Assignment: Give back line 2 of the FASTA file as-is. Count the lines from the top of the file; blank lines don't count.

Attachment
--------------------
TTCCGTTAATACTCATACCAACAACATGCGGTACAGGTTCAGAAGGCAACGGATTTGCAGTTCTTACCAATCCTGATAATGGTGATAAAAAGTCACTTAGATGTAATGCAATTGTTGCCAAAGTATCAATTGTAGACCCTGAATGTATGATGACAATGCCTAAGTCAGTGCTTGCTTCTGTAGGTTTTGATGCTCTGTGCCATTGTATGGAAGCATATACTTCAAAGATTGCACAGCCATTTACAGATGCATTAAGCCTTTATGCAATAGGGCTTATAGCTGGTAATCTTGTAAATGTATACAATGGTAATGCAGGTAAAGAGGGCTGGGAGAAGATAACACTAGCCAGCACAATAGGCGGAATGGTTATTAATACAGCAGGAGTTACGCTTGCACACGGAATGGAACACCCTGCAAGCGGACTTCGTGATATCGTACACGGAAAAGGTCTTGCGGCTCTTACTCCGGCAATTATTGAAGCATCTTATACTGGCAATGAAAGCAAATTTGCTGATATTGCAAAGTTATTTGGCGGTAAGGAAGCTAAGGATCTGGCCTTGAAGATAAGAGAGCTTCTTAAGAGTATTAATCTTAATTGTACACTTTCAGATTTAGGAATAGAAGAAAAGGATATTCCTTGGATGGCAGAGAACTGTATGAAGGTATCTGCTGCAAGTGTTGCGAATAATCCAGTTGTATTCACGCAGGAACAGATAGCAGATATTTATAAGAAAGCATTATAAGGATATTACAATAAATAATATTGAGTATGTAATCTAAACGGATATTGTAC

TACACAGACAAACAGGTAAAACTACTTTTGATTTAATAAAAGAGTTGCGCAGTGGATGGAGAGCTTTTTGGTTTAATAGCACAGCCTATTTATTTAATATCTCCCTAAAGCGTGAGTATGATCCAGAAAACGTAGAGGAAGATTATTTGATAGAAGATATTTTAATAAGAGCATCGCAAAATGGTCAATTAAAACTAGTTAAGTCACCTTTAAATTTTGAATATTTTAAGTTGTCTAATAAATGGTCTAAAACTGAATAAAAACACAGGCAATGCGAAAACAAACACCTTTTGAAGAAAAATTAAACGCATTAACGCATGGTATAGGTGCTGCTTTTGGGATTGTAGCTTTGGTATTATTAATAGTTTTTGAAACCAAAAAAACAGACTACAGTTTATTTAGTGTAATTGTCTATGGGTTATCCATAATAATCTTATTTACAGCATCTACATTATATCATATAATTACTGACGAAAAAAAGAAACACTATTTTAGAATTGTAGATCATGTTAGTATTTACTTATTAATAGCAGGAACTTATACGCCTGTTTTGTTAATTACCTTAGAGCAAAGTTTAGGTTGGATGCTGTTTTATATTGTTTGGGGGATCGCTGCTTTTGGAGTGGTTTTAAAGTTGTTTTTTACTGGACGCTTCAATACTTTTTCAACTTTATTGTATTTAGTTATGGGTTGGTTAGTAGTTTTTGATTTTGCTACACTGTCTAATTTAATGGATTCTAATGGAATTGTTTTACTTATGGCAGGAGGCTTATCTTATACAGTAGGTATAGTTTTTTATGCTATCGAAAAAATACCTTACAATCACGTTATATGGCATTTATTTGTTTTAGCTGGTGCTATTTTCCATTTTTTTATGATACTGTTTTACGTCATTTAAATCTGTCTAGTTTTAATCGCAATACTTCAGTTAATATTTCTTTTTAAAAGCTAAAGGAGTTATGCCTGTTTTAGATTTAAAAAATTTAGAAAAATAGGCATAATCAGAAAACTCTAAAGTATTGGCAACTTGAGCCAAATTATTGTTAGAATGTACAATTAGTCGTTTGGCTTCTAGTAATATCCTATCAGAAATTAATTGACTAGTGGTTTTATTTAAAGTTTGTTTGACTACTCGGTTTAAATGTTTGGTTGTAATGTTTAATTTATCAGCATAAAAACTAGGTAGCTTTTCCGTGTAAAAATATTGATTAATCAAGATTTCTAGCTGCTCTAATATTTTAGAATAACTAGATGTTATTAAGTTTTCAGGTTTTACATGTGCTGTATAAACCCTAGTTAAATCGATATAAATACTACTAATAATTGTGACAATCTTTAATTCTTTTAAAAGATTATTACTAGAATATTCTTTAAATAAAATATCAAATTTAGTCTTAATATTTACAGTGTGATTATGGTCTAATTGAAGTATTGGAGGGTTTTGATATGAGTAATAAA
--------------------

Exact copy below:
TACACAGACAAACAGGTAAAACTACTTTTGATTTAATAAAAGAGTTGCGCAGTGGATGGAGAGCTTTTTGGTTTAATAGCACAGCCTATTTATTTAATATCTCCCTAAAGCGTGAGTATGATCCAGAAAACGTAGAGGAAGATTATTTGATAGAAGATATTTTAATAAGAGCATCGCAAAATGGTCAATTAAAACTAGTTAAGTCACCTTTAAATTTTGAATATTTTAAGTTGTCTAATAAATGGTCTAAAACTGAATAAAAACACAGGCAATGCGAAAACAAACACCTTTTGAAGAAAAATTAAACGCATTAACGCATGGTATAGGTGCTGCTTTTGGGATTGTAGCTTTGGTATTATTAATAGTTTTTGAAACCAAAAAAACAGACTACAGTTTATTTAGTGTAATTGTCTATGGGTTATCCATAATAATCTTATTTACAGCATCTACATTATATCATATAATTACTGACGAAAAAAAGAAACACTATTTTAGAATTGTAGATCATGTTAGTATTTACTTATTAATAGCAGGAACTTATACGCCTGTTTTGTTAATTACCTTAGAGCAAAGTTTAGGTTGGATGCTGTTTTATATTGTTTGGGGGATCGCTGCTTTTGGAGTGGTTTTAAAGTTGTTTTTTACTGGACGCTTCAATACTTTTTCAACTTTATTGTATTTAGTTATGGGTTGGTTAGTAGTTTTTGATTTTGCTACACTGTCTAATTTAATGGATTCTAATGGAATTGTTTTACTTATGGCAGGAGGCTTATCTTATACAGTAGGTATAGTTTTTTATGCTATCGAAAAAATACCTTACAATCACGTTATATGGCATTTATTTGTTTTAGCTGGTGCTATTTTCCATTTTTTTATGATACTGTTTTACGTCATTTAAATCTGTCTAGTTTTAATCGCAATACTTCAGTTAATATTTCTTTTTAAAAGCTAAAGGAGTTATGCCTGTTTTAGATTTAAAAAATTTAGAAAAATAGGCATAATCAGAAAACTCTAAAGTATTGGCAACTTGAGCCAAATTATTGTTAGAATGTACAATTAGTCGTTTGGCTTCTAGTAATATCCTATCAGAAATTAATTGACTAGTGGTTTTATTTAAAGTTTGTTTGACTACTCGGTTTAAATGTTTGGTTGTAATGTTTAATTTATCAGCATAAAAACTAGGTAGCTTTTCCGTGTAAAAATATTGATTAATCAAGATTTCTAGCTGCTCTAATATTTTAGAATAACTAGATGTTATTAAGTTTTCAGGTTTTACATGTGCTGTATAAACCCTAGTTAAATCGATATAAATACTACTAATAATTGTGACAATCTTTAATTCTTTTAAAAGATTATTACTAGAATATTCTTTAAATAAAATATCAAATTTAGTCTTAATATTTACAGTGTGATTATGGTCTAATTGAAGTATTGGAGGGTTTTGATATGAGTAATAAA